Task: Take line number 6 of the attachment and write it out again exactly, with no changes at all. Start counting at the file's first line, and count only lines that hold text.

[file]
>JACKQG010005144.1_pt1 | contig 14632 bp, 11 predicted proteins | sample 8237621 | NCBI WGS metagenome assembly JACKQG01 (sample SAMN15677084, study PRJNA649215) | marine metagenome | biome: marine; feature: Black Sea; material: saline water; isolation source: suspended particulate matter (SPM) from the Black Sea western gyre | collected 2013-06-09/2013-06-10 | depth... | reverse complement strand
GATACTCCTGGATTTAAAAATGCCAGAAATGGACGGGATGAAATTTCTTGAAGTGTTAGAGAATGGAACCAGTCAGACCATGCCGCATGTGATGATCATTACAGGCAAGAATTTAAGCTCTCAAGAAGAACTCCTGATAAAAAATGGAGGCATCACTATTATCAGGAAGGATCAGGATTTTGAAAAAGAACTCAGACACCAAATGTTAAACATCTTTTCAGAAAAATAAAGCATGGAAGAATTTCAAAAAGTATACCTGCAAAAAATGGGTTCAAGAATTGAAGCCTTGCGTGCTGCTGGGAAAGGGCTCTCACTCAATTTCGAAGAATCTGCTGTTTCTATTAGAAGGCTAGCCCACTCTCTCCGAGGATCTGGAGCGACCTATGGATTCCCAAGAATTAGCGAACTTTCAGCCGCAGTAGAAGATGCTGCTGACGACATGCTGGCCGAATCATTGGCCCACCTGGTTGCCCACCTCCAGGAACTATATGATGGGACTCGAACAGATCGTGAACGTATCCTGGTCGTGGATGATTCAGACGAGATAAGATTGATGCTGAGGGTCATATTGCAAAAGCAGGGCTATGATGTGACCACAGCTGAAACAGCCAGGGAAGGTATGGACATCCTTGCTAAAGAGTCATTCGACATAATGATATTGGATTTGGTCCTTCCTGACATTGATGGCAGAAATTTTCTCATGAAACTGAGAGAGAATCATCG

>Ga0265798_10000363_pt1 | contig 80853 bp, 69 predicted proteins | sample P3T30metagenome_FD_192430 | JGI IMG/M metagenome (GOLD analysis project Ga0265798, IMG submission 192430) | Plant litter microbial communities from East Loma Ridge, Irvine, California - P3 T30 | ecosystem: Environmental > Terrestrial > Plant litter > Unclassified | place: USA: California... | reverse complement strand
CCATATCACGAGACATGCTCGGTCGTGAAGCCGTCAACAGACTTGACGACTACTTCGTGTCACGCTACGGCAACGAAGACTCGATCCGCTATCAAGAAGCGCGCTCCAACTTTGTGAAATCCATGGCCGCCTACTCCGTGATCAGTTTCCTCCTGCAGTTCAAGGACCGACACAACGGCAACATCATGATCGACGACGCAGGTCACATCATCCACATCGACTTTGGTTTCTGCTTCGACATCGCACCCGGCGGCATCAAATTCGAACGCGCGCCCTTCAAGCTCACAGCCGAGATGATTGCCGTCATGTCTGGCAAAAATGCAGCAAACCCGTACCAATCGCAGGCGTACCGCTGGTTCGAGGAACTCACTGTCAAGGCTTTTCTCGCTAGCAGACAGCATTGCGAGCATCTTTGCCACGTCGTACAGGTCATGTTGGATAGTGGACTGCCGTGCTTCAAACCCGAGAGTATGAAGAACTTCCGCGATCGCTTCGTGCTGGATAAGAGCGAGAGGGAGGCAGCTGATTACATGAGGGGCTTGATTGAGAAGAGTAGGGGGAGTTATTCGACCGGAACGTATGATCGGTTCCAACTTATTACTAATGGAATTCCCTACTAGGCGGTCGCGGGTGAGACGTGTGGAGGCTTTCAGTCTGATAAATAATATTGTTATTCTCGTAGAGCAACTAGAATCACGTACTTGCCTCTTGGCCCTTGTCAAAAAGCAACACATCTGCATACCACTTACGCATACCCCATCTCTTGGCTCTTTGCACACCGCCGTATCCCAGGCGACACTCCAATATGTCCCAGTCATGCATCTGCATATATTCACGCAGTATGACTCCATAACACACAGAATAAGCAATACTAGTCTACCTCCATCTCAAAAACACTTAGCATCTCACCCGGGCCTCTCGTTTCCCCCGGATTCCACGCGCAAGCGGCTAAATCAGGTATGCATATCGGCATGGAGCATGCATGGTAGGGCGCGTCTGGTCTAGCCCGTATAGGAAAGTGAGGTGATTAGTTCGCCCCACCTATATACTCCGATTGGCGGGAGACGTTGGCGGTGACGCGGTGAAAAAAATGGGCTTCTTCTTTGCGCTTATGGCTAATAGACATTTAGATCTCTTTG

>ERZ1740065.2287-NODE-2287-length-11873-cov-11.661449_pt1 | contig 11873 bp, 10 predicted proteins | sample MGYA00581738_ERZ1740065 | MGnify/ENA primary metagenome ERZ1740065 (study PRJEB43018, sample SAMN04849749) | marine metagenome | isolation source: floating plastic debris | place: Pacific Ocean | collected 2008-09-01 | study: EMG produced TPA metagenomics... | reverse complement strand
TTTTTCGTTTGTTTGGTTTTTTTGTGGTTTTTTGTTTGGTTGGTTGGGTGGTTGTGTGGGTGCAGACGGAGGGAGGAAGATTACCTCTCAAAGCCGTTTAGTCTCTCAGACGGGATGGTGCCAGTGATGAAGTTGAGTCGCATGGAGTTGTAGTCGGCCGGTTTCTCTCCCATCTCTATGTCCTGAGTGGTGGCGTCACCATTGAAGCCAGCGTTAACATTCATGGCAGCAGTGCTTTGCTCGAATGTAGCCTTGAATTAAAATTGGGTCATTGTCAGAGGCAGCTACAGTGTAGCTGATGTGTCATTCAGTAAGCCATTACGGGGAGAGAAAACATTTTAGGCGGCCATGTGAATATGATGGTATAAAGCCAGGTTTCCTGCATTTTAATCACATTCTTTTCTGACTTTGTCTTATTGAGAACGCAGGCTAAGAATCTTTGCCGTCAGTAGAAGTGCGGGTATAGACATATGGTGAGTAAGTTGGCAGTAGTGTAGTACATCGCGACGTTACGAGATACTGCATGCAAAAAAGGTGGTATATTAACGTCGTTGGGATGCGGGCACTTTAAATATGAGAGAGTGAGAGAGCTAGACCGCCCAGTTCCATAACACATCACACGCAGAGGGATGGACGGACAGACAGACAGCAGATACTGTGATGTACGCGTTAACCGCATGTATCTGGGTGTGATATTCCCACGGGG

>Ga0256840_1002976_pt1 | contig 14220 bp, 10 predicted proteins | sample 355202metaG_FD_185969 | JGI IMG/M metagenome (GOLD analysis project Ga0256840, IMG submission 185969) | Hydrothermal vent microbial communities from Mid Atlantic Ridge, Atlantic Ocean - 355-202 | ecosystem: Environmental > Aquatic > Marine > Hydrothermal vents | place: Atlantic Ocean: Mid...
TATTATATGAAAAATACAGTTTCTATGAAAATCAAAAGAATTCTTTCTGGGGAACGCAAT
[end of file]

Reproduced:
TTTTTCGTTTGTTTGGTTTTTTTGTGGTTTTTTGTTTGGTTGGTTGGGTGGTTGTGTGGGTGCAGACGGAGGGAGGAAGATTACCTCTCAAAGCCGTTTAGTCTCTCAGACGGGATGGTGCCAGTGATGAAGTTGAGTCGCATGGAGTTGTAGTCGGCCGGTTTCTCTCCCATCTCTATGTCCTGAGTGGTGGCGTCACCATTGAAGCCAGCGTTAACATTCATGGCAGCAGTGCTTTGCTCGAATGTAGCCTTGAATTAAAATTGGGTCATTGTCAGAGGCAGCTACAGTGTAGCTGATGTGTCATTCAGTAAGCCATTACGGGGAGAGAAAACATTTTAGGCGGCCATGTGAATATGATGGTATAAAGCCAGGTTTCCTGCATTTTAATCACATTCTTTTCTGACTTTGTCTTATTGAGAACGCAGGCTAAGAATCTTTGCCGTCAGTAGAAGTGCGGGTATAGACATATGGTGAGTAAGTTGGCAGTAGTGTAGTACATCGCGACGTTACGAGATACTGCATGCAAAAAAGGTGGTATATTAACGTCGTTGGGATGCGGGCACTTTAAATATGAGAGAGTGAGAGAGCTAGACCGCCCAGTTCCATAACACATCACACGCAGAGGGATGGACGGACAGACAGACAGCAGATACTGTGATGTACGCGTTAACCGCATGTATCTGGGTGTGATATTCCCACGGGG